Mortgage rates in the United States were affected by the conflict in Ukraine. It was down one moment and up the next. Yet, the volatility is clearly evident. Nobody could predict the direction of the rates. In the past week, things were really quite crazy, going from 3.96% to 4.28%. It has been a volatile time, with the rate not only changing a lot from day to day, but in many recent instances changing multiple times per day. For the first time since early 2019, the average lender has risen above 4.25% for the first time.  As a result, last week's rates were the highest in almost three years.


What is the lender sentiment now?

It is expected that mortgage rates will continue to rise over the next quarter, and refinancing activity will decline accordingly. 75 percent of the lenders responding to Fannie Mae's Q1 Mortgage Lender Sentiment Survey expect lower profit margins for the next three months. The top reasons that lenders cited for predicting a decline in profits were competition, changes in market trends, and consumer demand. Additionally, they were more pessimistic about the economy as a whole. 


Here are some other mortgage news...

Fannie Mae and Freddie Mac have pledged over $1 billion to support affordable housing. What a wonderful gesture! Federal Reserve Chairman Jerome Powell insists on a 25-basis-point rate hike. In January, construction spending rose 1.3% month-over-month, which is 13.2% higher than it was in January 2021. Employment conditions were generally better than expected in February. The average hourly wage remained unchanged; the average workweek climbed to 34.7 hours, and the unemployment rate dropped to 3.8%, while employment rose to 62.3%. In January, the number of government jobs grew by 24,000, a slower rate than the number in February. Manufacturing payrolls increased by 36,000 in January, more than doubling their pace from the previous month. There was a much larger increase in non-farm payrolls than expected, reaching levels of 678,000 and 654,000, respectively.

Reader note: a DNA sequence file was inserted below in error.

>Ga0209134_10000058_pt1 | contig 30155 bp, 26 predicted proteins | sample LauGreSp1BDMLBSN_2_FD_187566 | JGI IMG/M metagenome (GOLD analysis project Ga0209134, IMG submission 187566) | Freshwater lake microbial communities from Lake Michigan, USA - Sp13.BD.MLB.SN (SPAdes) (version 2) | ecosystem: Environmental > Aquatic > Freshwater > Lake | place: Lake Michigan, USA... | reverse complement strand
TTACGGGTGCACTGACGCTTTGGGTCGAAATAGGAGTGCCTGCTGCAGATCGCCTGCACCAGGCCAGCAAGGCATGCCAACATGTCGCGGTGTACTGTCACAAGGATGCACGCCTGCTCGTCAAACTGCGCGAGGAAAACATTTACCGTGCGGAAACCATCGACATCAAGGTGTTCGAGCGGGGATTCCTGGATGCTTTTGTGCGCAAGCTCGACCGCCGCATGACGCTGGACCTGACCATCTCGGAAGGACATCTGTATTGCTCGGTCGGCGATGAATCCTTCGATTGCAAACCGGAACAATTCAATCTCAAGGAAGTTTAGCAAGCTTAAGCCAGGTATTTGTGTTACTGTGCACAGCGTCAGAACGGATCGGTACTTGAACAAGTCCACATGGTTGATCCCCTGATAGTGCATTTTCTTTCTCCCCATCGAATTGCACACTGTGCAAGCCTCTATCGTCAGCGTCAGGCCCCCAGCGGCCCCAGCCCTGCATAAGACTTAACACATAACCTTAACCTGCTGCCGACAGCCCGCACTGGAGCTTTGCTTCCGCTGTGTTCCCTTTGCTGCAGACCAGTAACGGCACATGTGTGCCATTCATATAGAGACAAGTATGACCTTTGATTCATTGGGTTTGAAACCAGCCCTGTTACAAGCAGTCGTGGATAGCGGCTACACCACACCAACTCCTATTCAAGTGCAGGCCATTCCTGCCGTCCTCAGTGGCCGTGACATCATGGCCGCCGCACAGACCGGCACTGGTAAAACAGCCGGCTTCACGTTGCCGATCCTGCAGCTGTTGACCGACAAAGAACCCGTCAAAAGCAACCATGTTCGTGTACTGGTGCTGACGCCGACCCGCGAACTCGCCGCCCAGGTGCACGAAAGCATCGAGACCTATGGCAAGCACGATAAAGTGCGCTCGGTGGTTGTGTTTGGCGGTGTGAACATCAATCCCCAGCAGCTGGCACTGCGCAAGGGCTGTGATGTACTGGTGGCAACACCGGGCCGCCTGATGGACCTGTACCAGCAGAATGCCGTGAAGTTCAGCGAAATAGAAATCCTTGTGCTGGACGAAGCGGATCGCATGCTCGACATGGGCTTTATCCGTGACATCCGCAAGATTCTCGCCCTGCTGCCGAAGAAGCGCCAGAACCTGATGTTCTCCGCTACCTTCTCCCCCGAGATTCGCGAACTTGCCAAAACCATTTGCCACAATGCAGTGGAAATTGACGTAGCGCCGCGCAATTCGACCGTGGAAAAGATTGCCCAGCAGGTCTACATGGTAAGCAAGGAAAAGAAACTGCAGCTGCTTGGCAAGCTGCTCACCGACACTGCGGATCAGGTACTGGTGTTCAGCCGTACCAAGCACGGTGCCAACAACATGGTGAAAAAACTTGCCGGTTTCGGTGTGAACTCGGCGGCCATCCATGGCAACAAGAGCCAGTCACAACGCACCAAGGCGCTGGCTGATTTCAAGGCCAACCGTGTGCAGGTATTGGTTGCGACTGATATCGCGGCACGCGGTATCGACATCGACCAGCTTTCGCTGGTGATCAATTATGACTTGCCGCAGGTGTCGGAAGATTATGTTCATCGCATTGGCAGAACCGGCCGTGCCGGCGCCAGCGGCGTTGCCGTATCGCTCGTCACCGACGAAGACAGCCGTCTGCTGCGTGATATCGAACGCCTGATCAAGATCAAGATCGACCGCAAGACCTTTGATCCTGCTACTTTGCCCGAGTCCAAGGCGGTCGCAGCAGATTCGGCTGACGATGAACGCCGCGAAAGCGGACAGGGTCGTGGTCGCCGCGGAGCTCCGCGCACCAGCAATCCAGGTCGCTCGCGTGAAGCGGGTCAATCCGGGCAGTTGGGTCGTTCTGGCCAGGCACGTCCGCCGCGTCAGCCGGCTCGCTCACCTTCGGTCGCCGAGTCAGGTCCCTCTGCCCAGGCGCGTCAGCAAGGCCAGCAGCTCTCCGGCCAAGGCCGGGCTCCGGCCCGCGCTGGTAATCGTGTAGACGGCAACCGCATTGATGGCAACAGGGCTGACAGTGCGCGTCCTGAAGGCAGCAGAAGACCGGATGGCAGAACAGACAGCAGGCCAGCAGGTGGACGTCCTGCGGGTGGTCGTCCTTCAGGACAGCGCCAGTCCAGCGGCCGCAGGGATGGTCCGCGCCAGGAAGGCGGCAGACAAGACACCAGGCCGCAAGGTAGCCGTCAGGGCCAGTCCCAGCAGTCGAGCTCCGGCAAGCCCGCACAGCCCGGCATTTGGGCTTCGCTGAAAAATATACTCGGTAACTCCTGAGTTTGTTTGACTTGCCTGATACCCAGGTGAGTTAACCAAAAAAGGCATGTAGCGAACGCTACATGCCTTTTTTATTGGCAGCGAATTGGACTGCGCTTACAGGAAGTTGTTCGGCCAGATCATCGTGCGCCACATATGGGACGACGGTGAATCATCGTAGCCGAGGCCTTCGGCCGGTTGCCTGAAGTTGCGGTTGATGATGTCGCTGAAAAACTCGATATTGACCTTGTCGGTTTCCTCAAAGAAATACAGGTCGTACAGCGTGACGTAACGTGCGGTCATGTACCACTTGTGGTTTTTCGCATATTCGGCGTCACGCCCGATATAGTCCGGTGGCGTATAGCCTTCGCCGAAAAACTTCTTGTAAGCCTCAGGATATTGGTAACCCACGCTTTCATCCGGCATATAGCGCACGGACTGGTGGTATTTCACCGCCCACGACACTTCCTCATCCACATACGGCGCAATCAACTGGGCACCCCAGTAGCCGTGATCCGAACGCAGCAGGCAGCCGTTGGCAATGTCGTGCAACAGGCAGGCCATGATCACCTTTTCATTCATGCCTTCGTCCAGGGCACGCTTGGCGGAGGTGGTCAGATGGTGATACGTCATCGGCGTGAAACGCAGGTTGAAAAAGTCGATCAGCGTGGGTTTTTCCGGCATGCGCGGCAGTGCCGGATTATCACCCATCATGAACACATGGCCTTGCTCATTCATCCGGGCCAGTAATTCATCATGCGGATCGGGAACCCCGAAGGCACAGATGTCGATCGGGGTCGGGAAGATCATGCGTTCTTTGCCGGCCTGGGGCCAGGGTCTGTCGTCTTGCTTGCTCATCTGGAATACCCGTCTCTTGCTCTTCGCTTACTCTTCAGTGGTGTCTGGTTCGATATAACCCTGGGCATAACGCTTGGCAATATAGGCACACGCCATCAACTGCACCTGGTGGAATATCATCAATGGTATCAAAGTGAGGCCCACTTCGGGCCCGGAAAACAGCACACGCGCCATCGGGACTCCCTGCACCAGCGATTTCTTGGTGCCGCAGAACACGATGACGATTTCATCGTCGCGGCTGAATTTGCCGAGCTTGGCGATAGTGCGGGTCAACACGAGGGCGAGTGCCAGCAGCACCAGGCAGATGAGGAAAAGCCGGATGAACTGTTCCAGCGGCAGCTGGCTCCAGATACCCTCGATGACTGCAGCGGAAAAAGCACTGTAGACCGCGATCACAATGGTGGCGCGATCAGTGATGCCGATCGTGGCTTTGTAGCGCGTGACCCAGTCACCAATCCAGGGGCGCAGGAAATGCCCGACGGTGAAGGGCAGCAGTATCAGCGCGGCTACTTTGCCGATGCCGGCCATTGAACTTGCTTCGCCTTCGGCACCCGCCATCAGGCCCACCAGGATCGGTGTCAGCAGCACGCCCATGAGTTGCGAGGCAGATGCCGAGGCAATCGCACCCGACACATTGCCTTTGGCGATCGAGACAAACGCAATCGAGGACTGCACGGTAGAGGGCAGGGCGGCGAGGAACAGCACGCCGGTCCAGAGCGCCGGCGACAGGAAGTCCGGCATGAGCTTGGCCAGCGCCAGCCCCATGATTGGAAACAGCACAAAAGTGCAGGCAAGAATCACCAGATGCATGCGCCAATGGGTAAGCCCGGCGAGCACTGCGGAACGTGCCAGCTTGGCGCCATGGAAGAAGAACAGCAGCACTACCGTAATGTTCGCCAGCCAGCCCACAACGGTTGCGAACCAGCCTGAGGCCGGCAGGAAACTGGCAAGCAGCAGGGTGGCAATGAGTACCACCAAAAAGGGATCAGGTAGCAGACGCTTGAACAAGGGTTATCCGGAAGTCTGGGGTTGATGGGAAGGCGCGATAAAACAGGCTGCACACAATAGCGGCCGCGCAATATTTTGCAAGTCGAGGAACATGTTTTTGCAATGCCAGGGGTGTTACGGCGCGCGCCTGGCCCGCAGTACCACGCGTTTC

Well, that's quite an update on the mortgage side of real estate. We can expect rates to remain volatile this week as well. How crazy is that?



According to CoreLogic sales data, the median price of a single-family home in California rose 14.6% year-over-year in January, to $1 million, with the biggest increases in Santa Clara, San Mateo, and Alameda counties. The typical home sale price in San Mateo County was $1.7 million, more than $200,000 above the San Francisco metro and the San Jose metro. For the first time since 2018, the Fed plans to increase its key policy rate next week, but mortgage rates are already the highest they've been in nearly three years. Thanks to the Russia/Ukraine war and the resultant rise in gas prices, inflation has only gone up. Looking at the rising competition, all-cash offers are your only option. Let me guide you through it all. If done well, this can be a winning strategy.